Instead of diseases and reptiles, Laura Mydlarz, associate professor and interim associate dean of the College of Science, turned to coral for her genomic research. Working with Lauren Fuess and Whitney Mann, both recent UTA doctoral graduates, and undergraduate Lea Jinks, she discovered a correlation between a strong immune response in diseased corals and a lower expression of genes associated with growth and reproduction.
This result indicates that the resilience of species and coral communities may be affected if corals reduce cell growth and reproduction when actively fighting disease. Such a discovery is especially relevant today, as coral disease has become increasingly prevalent due to the changing climate.
In a separate project, Dr. Mydlarz teamed with Bradford Dimos, a second-year graduate student, and Mark Pellegrino, assistant professor of biology, to identify a previously unknown mitochondrial unfolded response in an endangered coral species. The cellular stress response promotes free radical detoxification and innate immunity.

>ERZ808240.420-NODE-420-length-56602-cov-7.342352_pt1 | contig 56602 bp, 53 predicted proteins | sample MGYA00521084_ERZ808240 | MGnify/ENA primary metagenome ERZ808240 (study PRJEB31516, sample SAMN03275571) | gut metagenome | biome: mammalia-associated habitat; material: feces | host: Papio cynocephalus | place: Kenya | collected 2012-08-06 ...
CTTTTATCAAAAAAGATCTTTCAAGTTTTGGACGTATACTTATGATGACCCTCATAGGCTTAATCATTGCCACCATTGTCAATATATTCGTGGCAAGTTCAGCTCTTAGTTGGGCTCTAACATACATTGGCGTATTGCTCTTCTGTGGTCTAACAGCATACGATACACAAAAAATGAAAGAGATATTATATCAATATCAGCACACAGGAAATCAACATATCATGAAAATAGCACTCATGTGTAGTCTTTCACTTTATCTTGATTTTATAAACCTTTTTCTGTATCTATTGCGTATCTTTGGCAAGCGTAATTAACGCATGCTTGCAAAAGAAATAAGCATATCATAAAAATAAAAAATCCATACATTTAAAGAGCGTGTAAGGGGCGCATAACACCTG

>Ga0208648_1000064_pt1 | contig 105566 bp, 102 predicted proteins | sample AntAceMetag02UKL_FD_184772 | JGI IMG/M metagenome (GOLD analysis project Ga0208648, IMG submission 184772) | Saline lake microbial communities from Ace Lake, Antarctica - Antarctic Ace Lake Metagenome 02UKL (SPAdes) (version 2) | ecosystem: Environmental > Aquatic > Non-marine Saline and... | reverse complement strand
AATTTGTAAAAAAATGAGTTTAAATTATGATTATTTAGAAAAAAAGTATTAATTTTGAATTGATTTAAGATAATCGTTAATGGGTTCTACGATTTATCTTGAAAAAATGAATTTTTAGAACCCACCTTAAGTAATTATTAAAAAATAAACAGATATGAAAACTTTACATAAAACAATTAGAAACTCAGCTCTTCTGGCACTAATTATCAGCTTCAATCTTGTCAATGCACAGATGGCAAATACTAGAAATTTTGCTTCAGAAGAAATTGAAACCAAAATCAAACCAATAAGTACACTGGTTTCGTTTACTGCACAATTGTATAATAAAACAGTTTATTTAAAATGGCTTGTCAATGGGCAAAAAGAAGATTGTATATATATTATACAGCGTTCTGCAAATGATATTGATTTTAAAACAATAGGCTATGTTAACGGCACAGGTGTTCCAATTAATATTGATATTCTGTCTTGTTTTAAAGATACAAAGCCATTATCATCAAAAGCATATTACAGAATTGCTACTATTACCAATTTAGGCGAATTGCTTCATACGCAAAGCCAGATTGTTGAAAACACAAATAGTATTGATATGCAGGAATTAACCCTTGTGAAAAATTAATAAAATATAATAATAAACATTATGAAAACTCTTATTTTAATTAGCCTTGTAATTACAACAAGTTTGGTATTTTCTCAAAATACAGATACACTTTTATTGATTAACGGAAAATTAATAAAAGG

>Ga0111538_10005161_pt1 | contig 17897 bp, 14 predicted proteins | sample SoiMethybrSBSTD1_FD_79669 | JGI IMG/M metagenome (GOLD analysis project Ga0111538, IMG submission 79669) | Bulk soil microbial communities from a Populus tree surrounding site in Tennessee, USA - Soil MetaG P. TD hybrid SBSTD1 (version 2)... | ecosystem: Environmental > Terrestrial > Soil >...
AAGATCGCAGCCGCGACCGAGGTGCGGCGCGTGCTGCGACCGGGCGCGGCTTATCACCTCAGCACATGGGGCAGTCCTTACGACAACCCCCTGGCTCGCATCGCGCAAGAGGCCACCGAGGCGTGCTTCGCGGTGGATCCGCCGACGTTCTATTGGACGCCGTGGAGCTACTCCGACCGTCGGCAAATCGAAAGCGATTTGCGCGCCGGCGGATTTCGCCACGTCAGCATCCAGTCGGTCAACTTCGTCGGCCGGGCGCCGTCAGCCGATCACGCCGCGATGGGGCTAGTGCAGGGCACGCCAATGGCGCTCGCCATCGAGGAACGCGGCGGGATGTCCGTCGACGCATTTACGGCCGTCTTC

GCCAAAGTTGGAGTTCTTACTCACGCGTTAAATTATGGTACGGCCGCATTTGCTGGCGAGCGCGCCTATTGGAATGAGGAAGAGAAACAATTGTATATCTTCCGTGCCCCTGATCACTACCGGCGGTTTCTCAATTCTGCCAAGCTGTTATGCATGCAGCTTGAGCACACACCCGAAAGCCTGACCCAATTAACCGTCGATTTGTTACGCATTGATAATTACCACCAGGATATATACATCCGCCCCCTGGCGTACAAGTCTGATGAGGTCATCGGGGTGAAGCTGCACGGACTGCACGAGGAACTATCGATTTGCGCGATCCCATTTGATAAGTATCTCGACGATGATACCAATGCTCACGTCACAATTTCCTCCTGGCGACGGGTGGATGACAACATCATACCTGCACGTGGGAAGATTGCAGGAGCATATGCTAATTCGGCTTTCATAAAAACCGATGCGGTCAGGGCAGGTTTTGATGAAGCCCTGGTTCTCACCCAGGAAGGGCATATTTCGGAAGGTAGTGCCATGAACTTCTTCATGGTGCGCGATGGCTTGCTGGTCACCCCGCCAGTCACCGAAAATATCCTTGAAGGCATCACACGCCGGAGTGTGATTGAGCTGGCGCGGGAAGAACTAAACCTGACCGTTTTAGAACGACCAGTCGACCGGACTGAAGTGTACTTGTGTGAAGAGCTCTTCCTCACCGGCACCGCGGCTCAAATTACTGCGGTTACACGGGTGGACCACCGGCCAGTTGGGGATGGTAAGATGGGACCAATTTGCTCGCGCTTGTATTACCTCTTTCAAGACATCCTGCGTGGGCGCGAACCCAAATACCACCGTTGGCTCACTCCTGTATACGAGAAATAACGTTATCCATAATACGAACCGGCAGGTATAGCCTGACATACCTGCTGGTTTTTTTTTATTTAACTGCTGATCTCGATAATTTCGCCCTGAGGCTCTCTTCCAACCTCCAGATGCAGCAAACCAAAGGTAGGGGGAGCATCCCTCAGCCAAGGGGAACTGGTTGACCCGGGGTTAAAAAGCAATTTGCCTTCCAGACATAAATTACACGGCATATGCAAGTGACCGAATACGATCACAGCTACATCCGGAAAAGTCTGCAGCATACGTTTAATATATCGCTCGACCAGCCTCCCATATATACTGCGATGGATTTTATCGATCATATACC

According to Dimos, who is credited as first author on the team’s publication in the journal Proceedings of the Royal Society, the gene the group discovered acts as a “master regulator” that unlocks hundreds of other genes. Mydlarz credits his vision and previous work on mitochondrial research with bringing together the strengths of her and Dr. Pellegrino’s labs to pursue this project.
“There has been a lot of well-done work in the past that has identified various genes that could be important for immunity in coral, but our gene potentially regulates a lot of those,” Dimos says. “We’ve uncovered a single target that has a broad scope of impact. This is a huge step forward in making any interventions to preserve coral more efficiently.”
Coral reefs not only create vibrant underwater landscapes, but they also support 25% of all marine species on the planet. In recent years, however, they have experienced massive declines driven by disease and thermally induced mass coral bleaching in the face of increased environmental disturbances.